Looking for calcium in arteries may help doctors predict the risk of a heart attack, research has shown. Calcium contributes to the hard "plaque" deposits that fur up the walls of diseased arteries causing them to narrow.
When this results in insufficient blood flow it can lead to heart attacks or angina chest pains.
Traditional methods of assessing heart attack risk involve totting up factors such as age, high blood pressure, and levels of blood cholesterol. The new research, published in the Journal of the American Medical Association, shows that adding a calcium score to the process significantly improves accuracy, The Press Association news agency says.
"This kind of evidence gives encouragement to go on and do additional testing, but it shouldn't convince us that this test should be done routinely," said Dr. Philip Greenland, a professor of preventive medicine at Northwestern University Feinberg School of Medicine, and a member of the team reporting the study in the April 28 issue of the Journal of the American Medical Association.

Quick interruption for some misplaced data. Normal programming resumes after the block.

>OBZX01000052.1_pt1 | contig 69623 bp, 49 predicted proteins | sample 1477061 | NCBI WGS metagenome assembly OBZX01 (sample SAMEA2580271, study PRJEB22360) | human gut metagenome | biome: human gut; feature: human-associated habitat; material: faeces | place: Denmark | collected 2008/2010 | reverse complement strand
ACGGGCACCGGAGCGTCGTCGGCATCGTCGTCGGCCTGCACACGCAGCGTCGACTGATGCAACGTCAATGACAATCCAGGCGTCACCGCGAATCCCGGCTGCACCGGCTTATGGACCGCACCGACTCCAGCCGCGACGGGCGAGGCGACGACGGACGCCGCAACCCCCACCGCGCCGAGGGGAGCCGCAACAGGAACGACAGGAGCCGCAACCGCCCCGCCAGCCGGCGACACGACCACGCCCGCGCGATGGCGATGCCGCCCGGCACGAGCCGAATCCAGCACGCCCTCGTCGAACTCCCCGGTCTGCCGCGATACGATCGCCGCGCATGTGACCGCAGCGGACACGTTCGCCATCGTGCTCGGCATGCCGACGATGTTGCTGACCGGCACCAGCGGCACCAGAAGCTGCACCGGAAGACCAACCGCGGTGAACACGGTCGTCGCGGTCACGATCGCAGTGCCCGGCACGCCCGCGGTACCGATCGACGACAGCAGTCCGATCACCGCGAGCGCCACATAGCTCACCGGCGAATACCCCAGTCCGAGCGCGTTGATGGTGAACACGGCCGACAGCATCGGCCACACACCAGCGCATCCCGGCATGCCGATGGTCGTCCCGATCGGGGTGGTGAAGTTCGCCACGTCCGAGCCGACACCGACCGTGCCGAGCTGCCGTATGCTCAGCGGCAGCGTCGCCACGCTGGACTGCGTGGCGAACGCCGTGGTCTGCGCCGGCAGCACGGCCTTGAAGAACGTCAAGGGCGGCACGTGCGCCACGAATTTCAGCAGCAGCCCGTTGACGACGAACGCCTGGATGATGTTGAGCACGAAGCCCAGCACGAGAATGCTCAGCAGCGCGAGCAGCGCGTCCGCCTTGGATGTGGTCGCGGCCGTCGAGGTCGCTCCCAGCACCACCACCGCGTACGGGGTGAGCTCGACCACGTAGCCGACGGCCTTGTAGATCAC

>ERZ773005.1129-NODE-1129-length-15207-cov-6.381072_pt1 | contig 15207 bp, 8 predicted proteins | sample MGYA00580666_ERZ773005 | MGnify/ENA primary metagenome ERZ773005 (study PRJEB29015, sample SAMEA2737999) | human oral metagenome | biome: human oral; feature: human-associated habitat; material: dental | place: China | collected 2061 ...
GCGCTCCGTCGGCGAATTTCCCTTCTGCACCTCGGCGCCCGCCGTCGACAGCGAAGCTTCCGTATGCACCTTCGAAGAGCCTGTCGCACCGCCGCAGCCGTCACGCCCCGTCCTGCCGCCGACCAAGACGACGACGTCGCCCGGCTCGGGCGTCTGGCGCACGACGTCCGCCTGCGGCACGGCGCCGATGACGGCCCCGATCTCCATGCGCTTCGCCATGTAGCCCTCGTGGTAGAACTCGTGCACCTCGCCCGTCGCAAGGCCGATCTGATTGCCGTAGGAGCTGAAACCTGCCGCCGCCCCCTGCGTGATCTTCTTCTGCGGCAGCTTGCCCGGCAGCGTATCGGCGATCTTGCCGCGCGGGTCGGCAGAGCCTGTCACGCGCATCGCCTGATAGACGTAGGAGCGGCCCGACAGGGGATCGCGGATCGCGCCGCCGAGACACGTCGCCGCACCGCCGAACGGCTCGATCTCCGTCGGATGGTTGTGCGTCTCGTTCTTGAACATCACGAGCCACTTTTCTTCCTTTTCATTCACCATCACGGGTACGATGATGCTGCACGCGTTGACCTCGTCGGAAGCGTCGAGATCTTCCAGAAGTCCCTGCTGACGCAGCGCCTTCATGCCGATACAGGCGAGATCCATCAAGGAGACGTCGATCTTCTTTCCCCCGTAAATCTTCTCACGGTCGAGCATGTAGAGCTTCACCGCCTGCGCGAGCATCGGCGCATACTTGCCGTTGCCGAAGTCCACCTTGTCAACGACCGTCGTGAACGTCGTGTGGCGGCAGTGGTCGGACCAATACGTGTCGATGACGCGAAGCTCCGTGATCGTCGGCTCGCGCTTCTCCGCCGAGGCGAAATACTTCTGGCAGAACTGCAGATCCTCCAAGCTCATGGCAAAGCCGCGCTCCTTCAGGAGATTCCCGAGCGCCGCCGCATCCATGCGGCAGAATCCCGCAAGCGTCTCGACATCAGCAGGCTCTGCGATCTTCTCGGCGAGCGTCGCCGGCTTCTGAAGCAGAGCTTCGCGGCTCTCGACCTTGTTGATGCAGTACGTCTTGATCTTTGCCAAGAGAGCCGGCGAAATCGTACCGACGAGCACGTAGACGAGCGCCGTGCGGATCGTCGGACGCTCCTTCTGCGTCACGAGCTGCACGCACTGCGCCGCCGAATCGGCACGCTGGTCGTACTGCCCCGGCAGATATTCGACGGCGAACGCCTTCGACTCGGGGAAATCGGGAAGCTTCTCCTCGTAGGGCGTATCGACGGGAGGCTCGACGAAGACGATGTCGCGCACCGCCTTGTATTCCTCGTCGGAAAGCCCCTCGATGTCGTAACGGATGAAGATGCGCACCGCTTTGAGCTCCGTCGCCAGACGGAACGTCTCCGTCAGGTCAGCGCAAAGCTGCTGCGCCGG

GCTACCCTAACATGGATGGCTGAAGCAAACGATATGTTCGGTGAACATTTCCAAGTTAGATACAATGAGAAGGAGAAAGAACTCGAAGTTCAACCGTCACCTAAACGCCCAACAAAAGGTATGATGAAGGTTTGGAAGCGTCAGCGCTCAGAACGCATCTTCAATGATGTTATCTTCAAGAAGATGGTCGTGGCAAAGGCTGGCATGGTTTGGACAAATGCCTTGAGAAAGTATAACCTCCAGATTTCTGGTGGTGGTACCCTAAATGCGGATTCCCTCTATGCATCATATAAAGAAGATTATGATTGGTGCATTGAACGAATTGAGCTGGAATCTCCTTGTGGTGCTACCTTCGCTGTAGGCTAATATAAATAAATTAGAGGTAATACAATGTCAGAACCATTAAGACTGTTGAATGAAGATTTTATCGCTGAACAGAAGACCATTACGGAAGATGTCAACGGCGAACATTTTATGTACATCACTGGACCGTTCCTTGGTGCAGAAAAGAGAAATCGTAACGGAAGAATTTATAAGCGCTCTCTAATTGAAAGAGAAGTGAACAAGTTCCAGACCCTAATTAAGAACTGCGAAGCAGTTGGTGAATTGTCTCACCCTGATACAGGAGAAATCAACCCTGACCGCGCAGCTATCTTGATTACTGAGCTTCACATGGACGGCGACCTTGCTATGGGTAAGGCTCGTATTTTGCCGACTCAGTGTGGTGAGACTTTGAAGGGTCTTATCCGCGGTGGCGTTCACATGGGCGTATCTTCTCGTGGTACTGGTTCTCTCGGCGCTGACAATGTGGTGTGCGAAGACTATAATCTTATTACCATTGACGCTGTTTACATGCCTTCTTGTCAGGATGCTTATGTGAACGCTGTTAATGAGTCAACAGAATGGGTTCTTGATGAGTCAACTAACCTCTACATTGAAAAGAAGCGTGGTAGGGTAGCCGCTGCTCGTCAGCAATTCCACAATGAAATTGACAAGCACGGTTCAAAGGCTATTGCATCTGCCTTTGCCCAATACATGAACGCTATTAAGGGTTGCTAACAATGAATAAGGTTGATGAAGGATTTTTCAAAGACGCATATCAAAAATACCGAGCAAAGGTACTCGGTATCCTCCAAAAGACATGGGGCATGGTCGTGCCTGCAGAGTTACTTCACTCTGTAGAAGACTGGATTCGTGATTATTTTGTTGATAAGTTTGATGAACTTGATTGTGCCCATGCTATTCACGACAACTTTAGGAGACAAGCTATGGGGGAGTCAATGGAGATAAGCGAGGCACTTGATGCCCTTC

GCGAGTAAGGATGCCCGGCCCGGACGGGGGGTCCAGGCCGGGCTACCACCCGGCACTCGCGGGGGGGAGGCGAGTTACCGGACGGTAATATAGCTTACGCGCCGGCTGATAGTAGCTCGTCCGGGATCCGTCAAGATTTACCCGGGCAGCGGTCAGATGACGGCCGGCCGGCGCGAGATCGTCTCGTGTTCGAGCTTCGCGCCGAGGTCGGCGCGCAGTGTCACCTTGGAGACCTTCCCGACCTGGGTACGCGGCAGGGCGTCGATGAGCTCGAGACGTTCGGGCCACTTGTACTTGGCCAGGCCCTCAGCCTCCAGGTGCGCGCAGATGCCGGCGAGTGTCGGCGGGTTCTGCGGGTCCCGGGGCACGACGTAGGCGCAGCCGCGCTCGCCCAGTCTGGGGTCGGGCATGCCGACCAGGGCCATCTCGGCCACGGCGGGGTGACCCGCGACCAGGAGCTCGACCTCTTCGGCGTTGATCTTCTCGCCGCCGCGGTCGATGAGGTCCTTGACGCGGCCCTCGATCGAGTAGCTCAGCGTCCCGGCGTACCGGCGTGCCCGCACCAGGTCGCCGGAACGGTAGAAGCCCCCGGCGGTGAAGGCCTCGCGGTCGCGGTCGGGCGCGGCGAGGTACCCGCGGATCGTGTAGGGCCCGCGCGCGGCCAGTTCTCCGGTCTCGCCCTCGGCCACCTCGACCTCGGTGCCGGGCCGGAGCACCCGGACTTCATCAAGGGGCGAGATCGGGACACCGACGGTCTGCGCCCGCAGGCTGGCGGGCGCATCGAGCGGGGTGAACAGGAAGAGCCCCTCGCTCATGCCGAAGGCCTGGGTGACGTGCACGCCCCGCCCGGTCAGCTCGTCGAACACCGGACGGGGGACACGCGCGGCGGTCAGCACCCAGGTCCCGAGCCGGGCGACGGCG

Computed tomography uses X-rays to get a detailed picture of heart structure. Its use in diagnosing existing heart disease has become controversial because X-ray exposure increases the risk of cancer. The new study of nearly 6,000 healthy Americans was done to see whether the technique could improve the predictive power of existing cardiac risk factors such as high blood pressure, high cholesterol and obesity, BusinessWeek informs.